A see-saw is an example of a simple machine. A force is exerted in one place, causing movement and a force at another place in the see-saw.
Notice that the distance from the pivot is greater on the left than it is on the right.
If you multiply the force by the distance travelled, you get the same value for the effort and for the load.
Gardeners and builders use wheelbarrows to carry loads from place to place. The wheelbarrow is a simple machine with the load near the pivot (the wheel) and the effort on the handles far from the pivot. When you lift the wheelbarrow, the handles move through a bigger distance than the load does.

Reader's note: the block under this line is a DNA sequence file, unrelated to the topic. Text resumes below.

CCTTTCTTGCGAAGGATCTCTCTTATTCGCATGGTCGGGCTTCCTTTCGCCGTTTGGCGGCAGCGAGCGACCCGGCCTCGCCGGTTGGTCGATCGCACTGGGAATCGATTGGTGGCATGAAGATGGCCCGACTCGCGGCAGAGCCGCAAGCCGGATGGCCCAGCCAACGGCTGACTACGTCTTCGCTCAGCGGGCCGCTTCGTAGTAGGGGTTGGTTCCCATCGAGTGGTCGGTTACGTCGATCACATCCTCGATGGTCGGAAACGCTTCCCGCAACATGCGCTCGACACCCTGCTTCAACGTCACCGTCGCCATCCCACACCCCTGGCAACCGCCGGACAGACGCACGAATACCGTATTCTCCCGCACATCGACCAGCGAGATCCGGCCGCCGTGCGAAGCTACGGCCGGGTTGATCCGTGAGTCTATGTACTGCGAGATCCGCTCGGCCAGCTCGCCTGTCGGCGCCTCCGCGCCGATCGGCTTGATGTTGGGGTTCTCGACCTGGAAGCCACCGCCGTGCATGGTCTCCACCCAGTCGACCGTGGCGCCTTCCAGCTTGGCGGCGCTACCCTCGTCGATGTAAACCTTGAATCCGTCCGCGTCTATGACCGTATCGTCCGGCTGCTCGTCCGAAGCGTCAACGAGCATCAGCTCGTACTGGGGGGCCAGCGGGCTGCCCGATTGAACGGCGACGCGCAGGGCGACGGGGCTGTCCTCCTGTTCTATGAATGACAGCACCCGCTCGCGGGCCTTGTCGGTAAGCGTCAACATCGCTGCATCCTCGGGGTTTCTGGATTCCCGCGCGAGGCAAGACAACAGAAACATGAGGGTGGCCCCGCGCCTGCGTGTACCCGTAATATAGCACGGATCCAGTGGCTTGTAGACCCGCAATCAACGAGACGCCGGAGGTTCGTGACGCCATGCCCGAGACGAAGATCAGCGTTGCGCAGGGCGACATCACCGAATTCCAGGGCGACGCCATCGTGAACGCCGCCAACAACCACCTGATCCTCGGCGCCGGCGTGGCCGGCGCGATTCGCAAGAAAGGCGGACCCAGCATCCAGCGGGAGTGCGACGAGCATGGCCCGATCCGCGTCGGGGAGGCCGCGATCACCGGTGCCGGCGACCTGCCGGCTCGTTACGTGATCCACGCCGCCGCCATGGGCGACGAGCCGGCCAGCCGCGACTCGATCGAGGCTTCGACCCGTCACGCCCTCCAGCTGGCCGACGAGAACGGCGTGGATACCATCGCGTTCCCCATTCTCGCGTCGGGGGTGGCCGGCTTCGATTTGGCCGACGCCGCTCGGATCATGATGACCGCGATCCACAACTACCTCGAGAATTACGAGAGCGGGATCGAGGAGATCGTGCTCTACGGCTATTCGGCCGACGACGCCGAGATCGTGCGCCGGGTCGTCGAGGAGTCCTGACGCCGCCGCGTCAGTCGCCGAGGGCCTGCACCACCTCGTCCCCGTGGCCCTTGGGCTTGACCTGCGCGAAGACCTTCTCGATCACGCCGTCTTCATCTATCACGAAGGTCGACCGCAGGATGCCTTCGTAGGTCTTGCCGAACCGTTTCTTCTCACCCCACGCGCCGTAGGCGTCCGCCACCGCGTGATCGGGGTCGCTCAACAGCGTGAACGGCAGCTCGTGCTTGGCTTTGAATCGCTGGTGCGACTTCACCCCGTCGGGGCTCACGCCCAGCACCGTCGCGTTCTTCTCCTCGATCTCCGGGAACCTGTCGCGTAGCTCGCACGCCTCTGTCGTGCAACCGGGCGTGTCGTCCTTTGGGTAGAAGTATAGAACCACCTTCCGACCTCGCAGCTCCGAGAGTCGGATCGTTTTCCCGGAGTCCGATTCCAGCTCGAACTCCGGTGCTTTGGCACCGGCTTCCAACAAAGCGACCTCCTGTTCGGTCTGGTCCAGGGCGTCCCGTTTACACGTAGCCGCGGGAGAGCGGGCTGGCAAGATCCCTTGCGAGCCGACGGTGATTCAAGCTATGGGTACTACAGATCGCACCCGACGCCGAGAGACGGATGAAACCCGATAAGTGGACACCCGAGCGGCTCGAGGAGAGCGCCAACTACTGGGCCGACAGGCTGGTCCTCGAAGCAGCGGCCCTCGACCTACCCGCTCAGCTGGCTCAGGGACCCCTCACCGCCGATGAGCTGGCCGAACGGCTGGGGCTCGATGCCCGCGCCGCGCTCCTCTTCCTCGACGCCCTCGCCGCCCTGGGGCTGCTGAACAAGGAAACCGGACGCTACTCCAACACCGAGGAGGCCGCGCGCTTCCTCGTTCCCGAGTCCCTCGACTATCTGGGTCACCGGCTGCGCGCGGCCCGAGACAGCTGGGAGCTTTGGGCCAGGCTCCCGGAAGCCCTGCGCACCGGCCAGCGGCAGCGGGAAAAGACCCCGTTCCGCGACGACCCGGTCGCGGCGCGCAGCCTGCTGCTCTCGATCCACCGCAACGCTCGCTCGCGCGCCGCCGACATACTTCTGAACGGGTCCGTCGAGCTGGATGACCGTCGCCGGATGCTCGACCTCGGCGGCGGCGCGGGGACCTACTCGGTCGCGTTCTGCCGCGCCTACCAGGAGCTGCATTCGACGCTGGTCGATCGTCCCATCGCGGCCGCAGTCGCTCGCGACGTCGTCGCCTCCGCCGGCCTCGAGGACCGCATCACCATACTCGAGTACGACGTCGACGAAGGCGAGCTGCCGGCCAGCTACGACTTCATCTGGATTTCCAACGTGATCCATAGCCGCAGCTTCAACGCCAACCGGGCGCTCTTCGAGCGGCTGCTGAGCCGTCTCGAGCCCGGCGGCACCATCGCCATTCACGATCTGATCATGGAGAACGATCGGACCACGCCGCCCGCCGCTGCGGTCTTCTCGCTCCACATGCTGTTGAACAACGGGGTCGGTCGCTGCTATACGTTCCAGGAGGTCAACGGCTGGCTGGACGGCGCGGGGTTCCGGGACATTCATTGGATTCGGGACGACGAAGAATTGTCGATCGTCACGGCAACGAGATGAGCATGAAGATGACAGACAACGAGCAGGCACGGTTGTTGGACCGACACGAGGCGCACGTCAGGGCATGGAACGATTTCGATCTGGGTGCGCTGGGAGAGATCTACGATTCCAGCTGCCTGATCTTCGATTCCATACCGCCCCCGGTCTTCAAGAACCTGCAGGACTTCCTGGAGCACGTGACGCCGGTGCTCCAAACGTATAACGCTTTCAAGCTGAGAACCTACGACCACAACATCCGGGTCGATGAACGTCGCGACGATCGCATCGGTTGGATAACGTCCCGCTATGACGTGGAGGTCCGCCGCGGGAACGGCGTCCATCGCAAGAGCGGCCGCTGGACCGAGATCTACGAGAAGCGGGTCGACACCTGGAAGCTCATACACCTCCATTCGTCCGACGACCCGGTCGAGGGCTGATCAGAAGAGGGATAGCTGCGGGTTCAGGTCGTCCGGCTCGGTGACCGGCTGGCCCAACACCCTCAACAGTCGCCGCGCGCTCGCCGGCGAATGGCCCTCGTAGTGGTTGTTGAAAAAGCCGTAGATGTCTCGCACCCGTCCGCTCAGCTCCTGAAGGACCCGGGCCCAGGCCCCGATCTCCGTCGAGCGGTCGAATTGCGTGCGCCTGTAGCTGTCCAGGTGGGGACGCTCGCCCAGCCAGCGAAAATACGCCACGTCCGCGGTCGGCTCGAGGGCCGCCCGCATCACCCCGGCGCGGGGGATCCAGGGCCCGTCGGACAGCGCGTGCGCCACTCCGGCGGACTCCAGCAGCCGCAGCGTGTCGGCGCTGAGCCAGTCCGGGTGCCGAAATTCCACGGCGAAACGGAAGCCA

You may have used a pair of forceps to pick up a small object in the lab. In this case, your fingers provide the effort force, and this is nearer to the pivot than the load (the object you are picking up):
This is the opposite to the see-saw and wheelbarrow, but again if you multiply the force by the distance travelled, you get the same value for the effort and for the load.